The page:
Station House Gallery summer student Stefanie McBride with an indigo-dyed tunic from Afghanistan

Station House Gallery summer student Stefanie McBride with an indigo-dyed tunic from Afghanistan

Documentaries explain ancient decorative traditions of textiles

Two more noon-hour documentaries will be shown at the Station House Gallery in August to highlight the Common Threads Exhibition of exotic hand-crafted textiles from India, and other eastern countries.

Two more noon-hour documentaries will be shown at the Station House Gallery in August to highlight the Common Threads Exhibition of exotic hand-crafted textiles from India, and other eastern countries.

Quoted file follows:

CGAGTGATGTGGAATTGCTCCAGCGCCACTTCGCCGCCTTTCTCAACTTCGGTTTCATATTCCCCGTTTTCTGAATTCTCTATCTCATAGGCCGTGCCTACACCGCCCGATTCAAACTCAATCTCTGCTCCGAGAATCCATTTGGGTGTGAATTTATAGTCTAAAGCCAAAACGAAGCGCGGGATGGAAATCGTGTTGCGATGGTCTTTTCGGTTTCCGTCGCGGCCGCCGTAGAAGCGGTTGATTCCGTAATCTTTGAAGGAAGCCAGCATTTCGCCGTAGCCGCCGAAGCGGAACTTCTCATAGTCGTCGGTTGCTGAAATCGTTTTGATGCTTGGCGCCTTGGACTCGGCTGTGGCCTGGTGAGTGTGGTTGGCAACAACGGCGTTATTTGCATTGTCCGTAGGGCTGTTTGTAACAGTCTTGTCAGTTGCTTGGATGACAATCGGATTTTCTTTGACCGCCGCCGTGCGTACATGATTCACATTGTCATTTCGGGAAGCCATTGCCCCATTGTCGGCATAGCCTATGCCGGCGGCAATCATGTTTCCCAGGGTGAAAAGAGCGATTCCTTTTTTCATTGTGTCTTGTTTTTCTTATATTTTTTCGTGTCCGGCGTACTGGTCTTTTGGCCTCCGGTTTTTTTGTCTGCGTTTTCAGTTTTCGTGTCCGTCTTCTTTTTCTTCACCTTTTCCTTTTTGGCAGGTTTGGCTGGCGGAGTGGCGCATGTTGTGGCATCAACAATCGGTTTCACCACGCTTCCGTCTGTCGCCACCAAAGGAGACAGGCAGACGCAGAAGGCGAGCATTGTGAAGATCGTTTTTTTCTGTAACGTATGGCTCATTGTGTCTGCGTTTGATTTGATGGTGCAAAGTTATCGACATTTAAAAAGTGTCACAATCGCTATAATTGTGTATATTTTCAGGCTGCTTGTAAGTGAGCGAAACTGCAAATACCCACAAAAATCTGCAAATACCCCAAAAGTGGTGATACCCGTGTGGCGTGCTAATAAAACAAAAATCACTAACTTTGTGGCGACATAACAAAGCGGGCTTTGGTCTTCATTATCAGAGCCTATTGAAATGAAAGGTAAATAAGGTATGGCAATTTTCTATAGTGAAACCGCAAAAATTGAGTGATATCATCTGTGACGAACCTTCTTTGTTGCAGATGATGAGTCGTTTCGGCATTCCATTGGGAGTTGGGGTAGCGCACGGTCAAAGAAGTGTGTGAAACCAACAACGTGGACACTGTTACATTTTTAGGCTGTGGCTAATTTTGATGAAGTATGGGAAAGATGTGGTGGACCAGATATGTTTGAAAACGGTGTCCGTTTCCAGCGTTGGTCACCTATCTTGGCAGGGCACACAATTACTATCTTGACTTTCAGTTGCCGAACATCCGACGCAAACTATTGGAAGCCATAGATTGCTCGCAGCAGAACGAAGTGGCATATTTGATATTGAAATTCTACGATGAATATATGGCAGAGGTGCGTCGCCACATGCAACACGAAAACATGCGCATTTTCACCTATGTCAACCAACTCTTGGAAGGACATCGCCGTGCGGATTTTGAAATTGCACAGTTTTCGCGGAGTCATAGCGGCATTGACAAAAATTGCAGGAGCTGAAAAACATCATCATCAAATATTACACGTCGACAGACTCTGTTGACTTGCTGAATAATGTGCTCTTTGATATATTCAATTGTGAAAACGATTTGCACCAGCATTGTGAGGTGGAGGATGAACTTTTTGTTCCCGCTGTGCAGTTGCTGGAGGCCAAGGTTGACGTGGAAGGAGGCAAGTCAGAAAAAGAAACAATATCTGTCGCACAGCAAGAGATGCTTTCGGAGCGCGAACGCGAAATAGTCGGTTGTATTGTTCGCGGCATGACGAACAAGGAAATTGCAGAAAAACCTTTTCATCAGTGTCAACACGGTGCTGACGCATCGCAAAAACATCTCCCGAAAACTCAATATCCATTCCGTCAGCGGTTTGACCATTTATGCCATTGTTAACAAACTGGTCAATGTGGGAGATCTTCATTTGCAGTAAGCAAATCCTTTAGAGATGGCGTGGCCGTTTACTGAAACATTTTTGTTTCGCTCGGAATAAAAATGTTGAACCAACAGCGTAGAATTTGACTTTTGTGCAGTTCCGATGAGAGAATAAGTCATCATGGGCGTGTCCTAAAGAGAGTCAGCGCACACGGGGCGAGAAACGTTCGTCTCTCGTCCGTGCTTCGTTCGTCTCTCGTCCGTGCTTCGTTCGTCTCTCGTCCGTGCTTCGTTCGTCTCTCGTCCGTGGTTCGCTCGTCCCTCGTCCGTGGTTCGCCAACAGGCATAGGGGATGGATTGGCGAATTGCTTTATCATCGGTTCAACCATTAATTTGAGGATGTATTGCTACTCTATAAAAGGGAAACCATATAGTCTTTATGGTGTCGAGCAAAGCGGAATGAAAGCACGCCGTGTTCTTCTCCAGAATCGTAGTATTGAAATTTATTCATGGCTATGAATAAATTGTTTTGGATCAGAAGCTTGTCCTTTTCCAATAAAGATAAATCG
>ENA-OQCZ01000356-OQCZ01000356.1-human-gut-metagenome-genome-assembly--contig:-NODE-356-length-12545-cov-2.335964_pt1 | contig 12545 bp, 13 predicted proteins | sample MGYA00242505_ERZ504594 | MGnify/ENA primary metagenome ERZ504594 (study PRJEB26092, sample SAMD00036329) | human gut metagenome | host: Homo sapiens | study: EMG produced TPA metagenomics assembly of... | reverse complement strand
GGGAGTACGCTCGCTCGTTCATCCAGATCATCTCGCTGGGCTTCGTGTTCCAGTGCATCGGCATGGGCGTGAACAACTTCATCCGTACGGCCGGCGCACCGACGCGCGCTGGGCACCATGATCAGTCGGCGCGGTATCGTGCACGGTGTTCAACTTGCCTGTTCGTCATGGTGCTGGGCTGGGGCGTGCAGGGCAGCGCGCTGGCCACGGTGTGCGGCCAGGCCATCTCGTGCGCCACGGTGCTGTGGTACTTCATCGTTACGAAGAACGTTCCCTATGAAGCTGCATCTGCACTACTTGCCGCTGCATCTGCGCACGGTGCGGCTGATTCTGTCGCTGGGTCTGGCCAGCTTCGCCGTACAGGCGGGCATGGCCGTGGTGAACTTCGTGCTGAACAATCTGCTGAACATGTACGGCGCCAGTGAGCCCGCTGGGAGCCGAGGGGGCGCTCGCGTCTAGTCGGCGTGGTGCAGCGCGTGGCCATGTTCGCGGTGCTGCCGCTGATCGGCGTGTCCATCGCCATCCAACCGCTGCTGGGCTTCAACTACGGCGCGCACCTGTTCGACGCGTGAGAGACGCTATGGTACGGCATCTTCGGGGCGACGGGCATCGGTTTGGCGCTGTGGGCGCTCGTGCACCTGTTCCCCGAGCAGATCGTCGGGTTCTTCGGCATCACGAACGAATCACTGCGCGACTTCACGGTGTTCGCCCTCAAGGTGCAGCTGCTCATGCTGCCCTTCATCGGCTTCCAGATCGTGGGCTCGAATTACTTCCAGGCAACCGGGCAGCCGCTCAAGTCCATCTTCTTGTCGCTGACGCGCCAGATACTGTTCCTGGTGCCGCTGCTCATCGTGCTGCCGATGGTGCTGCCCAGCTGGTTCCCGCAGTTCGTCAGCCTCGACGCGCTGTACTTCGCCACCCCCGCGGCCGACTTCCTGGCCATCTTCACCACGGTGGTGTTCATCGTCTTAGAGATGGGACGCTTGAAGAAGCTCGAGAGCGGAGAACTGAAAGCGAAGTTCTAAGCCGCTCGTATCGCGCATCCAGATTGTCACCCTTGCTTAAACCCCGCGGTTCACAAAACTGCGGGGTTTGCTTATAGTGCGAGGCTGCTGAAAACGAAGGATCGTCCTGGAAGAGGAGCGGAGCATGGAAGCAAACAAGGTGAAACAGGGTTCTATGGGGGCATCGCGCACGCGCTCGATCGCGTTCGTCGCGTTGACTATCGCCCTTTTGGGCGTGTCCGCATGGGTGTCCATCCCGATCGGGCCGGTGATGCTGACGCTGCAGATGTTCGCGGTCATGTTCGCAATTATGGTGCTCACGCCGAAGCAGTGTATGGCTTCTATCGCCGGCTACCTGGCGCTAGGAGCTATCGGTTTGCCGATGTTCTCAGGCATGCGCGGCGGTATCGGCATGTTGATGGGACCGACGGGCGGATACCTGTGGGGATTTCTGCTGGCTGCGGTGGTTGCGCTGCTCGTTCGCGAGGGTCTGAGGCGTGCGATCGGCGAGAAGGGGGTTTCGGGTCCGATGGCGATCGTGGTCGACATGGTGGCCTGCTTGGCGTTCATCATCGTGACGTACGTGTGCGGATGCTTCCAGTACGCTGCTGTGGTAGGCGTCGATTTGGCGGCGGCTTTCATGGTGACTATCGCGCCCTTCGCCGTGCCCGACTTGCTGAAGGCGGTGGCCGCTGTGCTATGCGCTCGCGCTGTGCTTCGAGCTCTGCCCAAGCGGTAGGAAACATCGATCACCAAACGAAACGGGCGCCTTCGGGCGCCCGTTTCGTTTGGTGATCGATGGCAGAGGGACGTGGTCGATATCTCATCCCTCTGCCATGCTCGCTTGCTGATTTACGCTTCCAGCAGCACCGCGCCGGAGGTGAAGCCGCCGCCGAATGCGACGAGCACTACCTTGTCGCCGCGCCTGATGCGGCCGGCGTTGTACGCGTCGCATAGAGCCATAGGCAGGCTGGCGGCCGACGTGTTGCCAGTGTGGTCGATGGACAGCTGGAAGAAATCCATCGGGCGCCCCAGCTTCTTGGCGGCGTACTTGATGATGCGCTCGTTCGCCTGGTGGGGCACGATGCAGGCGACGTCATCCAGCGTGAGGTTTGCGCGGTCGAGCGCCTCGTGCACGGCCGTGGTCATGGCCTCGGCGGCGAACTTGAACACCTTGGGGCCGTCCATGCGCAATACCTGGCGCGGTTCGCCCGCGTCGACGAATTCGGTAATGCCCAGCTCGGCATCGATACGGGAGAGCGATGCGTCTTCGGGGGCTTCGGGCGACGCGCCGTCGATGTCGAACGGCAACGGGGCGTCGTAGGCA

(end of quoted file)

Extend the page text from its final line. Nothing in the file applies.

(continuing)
The film Indigo: A World of Blue will be shown on Thursday, Aug. 4 at noon in the gallery.

While many cultures now use synthetic indigom manufactured from coal tar or petroleum, traditional indigo dye made from the indigofera plant, produces different shades of blue including a violet tone called indigo red. Natural indigo also produces a rich coppery sheen when the dyed fabric is pounded or ironed.

Numerous examples of pounded indigo are included in the textile show, some dating back to the early 1900s. 

The third documentary is called In Search of Lost Colour, the story of natural dyes, and takes place Thursday, Aug. 11 at noon.

In Search of Lost Colour looks at a range of dye techniques — from the caracol purpura snail in Mexico to the use of lac insects of Laos, to the jackfruit root to the most famous dye root of all: madder. 

 

Donations are accepted at the door.